A movement aligns its sights in TehranPosted: 24/08/2012
As the Non-Aligned Movement (NAM) prepares to open its 16th conference in Tehran this Sunday, attention has focused on who will be attending (UN Secretary General Ban Ki-moon and new Egyptian President Mohammed Morsi ), who’s not attending (new North Korean leader Kim Jong-un) and what the implications will be for Iran, as the host country, in avoiding isolation over its nuclear programme.
Yet there is more to the movement.
In a IISS Adelphi book published this summer on Nuclear Politics and the Non-Aligned Movement, nuclear experts William Potter and Gaukhar Mukhatzhanova stress the potential for greater engagement between NAM members and the West in mitigating many of the most pressing nuclear disarmament, non-proliferation and terrorism challenges.
By virtue of its size alone, the movement can be a constructive or obstructive force in dealing with these challenges, the authors say. However, ‘there has been a failure to appreciate the diversity of NAM views or the potential for engaging NAM members as partners.’ Mukhatzhanova summarised these themes at one of the book’s launch events.
The book points out that NAM is largely responsible for the continuing attention given at international forums to the issue of peaceful nuclear use and various disarmament measures, including nuclear-weapon-free zones. (Although as a whole, it is often less ready to compromise than its individual members.)
Size alone, however, fails to explain the impact of NAM, the book says. ‘As most NAM members have little interest in or expertise on highly technical nuclear matters and possess little institutional capacity to engage effectively in nuclear negotiations, a small number of NAM states can disproportionately influence NAM positions on these issues.
‘These same states tend to have vested interests in the nuclear sphere and hold more extreme positions on crucial nuclear issues than the majority of NAM members. They are thus in a position to shape NAM policy, which they frequently do, notwithstanding a decision-making process within the movement that emphasises consensus.’
The authors recount an evolution in NAM perspectives that reflects a more pragmatic approach to new international circumstances. The results of the 2010 NPT Review Conference, for example, demonstrated NAM’s ability to exert considerable leverage when its members toed a common line and were prepared to adopt a largely pragmatic approach that advanced the overall well-being of the non-proliferation regime.
Potter and Mukhatzhanova devote a section to the implications of Iran’s assumption of the NAM chairmanship in mid-2012, a role it will hold for three years. Chairmanship ‘affords Iran both increased legitimacy and allies that are of use internationally and domestically’. As chair, ‘Iran may believe it can pursue a more assertive foreign policy with fewer risks. This mindset could tempt Iran to be an “activist” chair that seeks to utilise the position to promote national policies that may not correspond closely to the views of many NAM members.’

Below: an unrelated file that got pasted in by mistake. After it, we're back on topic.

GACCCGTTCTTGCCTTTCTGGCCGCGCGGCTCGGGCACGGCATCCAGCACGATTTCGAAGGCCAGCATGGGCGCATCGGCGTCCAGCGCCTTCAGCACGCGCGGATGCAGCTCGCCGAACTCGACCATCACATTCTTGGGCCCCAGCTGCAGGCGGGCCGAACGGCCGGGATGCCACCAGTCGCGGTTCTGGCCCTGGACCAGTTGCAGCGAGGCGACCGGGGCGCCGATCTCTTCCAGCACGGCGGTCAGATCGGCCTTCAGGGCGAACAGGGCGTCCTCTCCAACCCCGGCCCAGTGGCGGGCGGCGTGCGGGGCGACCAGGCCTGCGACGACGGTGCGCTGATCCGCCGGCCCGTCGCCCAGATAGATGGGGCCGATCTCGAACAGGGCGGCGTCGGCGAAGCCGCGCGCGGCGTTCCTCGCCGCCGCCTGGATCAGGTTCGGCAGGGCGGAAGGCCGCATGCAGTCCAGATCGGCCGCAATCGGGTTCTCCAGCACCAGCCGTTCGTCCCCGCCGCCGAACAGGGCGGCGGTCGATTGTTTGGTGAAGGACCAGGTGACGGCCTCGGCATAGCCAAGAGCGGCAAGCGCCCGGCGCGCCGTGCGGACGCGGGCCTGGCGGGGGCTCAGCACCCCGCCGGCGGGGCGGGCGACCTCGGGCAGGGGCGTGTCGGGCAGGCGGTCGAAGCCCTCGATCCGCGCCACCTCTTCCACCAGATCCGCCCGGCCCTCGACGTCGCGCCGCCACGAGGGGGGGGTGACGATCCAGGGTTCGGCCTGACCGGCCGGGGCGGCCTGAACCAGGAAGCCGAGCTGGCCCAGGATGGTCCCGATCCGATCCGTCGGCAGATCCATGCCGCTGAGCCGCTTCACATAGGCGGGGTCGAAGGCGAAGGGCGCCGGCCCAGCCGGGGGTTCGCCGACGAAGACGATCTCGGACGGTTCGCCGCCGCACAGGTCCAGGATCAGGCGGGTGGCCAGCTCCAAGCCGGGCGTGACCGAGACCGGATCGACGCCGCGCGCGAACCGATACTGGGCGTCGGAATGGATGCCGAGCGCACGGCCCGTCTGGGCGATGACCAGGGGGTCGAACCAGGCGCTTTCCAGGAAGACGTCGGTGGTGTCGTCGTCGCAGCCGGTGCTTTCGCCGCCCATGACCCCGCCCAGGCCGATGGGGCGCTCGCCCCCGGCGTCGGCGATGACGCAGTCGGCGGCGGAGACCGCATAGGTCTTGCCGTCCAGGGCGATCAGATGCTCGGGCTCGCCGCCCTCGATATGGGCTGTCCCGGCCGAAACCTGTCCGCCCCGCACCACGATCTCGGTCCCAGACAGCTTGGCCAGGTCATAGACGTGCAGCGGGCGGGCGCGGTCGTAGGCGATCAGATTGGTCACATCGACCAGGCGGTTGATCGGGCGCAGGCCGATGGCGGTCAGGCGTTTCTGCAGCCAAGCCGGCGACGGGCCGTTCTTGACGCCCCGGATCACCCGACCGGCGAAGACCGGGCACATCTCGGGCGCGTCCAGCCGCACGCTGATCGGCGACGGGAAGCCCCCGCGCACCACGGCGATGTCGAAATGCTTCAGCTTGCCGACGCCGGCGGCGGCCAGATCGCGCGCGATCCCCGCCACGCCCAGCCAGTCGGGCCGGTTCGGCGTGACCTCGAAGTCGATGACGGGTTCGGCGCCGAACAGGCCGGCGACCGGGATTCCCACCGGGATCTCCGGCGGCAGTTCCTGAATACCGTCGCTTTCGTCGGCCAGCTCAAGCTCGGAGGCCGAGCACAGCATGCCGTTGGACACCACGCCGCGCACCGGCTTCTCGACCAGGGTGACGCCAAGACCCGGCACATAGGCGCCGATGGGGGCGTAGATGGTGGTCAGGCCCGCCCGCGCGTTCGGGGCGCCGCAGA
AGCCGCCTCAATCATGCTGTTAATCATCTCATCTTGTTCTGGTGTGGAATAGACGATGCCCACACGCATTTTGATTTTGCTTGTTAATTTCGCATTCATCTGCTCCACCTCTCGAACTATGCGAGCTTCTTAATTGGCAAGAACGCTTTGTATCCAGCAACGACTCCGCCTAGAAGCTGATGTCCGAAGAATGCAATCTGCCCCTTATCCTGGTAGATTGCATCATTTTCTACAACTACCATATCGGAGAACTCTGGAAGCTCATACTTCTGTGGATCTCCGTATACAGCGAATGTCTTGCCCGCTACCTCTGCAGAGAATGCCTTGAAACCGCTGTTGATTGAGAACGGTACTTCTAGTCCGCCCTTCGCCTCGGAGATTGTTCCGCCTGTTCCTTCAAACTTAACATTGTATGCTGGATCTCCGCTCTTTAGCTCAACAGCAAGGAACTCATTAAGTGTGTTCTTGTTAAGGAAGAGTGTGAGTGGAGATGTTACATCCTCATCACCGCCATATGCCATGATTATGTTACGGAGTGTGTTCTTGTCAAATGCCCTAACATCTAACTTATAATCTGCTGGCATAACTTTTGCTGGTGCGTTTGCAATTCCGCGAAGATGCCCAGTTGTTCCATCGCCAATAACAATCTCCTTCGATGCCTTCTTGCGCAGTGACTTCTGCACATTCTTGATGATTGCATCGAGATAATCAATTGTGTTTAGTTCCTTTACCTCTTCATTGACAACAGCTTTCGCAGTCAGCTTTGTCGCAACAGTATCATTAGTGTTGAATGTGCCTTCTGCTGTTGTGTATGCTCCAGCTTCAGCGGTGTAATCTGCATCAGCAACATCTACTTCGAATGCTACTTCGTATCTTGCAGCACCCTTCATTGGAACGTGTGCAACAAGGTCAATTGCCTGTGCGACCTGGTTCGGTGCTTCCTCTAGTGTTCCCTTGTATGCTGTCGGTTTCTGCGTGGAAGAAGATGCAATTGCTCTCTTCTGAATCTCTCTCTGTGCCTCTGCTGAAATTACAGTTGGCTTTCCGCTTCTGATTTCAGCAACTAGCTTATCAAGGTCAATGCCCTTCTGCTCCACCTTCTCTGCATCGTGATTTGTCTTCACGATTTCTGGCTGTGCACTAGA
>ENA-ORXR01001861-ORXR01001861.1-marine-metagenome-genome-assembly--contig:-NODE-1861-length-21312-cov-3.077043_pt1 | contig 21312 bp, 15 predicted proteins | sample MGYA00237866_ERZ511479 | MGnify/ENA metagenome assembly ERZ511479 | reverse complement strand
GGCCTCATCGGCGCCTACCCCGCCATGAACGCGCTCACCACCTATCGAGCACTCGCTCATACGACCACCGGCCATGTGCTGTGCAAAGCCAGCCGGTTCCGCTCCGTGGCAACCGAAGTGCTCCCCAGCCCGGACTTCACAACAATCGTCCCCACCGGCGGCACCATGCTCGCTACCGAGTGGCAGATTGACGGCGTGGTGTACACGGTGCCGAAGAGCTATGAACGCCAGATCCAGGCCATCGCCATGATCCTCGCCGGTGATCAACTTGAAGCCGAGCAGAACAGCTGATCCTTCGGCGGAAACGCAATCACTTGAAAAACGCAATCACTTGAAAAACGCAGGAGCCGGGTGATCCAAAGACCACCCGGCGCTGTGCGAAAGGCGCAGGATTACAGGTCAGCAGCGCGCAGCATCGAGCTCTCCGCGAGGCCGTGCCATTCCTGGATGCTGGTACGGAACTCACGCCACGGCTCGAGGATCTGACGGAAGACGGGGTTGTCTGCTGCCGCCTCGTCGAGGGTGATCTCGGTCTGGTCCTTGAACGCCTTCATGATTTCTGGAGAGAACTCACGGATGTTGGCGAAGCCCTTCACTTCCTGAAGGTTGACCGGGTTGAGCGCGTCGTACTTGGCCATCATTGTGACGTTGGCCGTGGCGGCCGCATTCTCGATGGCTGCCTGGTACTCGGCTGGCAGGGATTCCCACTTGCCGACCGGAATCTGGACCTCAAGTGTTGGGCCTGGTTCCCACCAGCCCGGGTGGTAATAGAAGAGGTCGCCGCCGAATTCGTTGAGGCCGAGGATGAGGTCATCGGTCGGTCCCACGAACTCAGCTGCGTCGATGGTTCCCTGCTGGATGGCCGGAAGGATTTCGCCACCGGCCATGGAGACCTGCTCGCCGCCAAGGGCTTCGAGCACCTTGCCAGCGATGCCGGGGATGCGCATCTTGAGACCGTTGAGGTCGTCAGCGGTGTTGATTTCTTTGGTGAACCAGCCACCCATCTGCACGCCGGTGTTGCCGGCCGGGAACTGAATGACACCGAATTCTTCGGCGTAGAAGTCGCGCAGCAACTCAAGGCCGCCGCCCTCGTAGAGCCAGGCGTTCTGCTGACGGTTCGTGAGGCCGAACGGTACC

The authors caution, however, that the NAM chairmanship also has risk. ‘It will subject the country to much greater scrutiny from other NAM states than would otherwise be the case, especially on issues related to the Middle East.’
On this interpretation, most NAM members will be inclined to follow Iran’s lead on nuclear disarmament issues and will give it some leeway on peaceful uses. But some will be prepared to push back if Iran attempts to redirect the movement on matters involving security in the Middle East and non-proliferation compliance. Furthermore, if the United States and its Western allies are perceived as being confrontational or inflexible on disarmament matters, for example in the NPT context, NAM may close ranks around the Iranian chair.
Potter and Mukhatzhanova argue that the picture often painted of NAM as a very large and increasingly dysfunctional family ‘tends to discount the powerful attraction that most NAM members feel towards a set of long-standing shared core values and principles, few of which are directly related to nuclear disarmament and non-proliferation’.
Many of these shared norms derive directly from the Bandung Conference and the first NAM summit in Belgrade and reflect the still powerful role that NAM plays as a defender of developing countries from the South.
‘Western interlocutors must appreciate the continuing force of principles such as social justice, respect for national sovereignty and territorial integrity, and non-interference in internal affairs, since it is these principles that underpin the construct by which NAM members define their own identity and interpret Western initiatives in the nuclear sphere,’ the authors say. ‘In some areas, such as promotion of nuclear use for peaceful developmental purposes and support for multilateral disarmament machinery and greater adherence to international treaties, NAM and the West may discover that they have compatible objectives and ready avenues for forging common policy initiatives.
‘The West needs to devote greater efforts to recognising these convergent interests where they exist and building upon them.
‘It is particularly important for Western policymakers who wish to engage NAM more productively to distinguish between more extreme, anti-Western members and the often silent majority of the non-aligned. Countries that fall into the latter category may be reluctant to challenge NAM leaders and more hardline members on most nuclear-related matters, but they are not necessarily ill-disposed to tougher non-proliferation measures if they are non-discriminatory in nature and have the potential to address their own needs and national priorities.’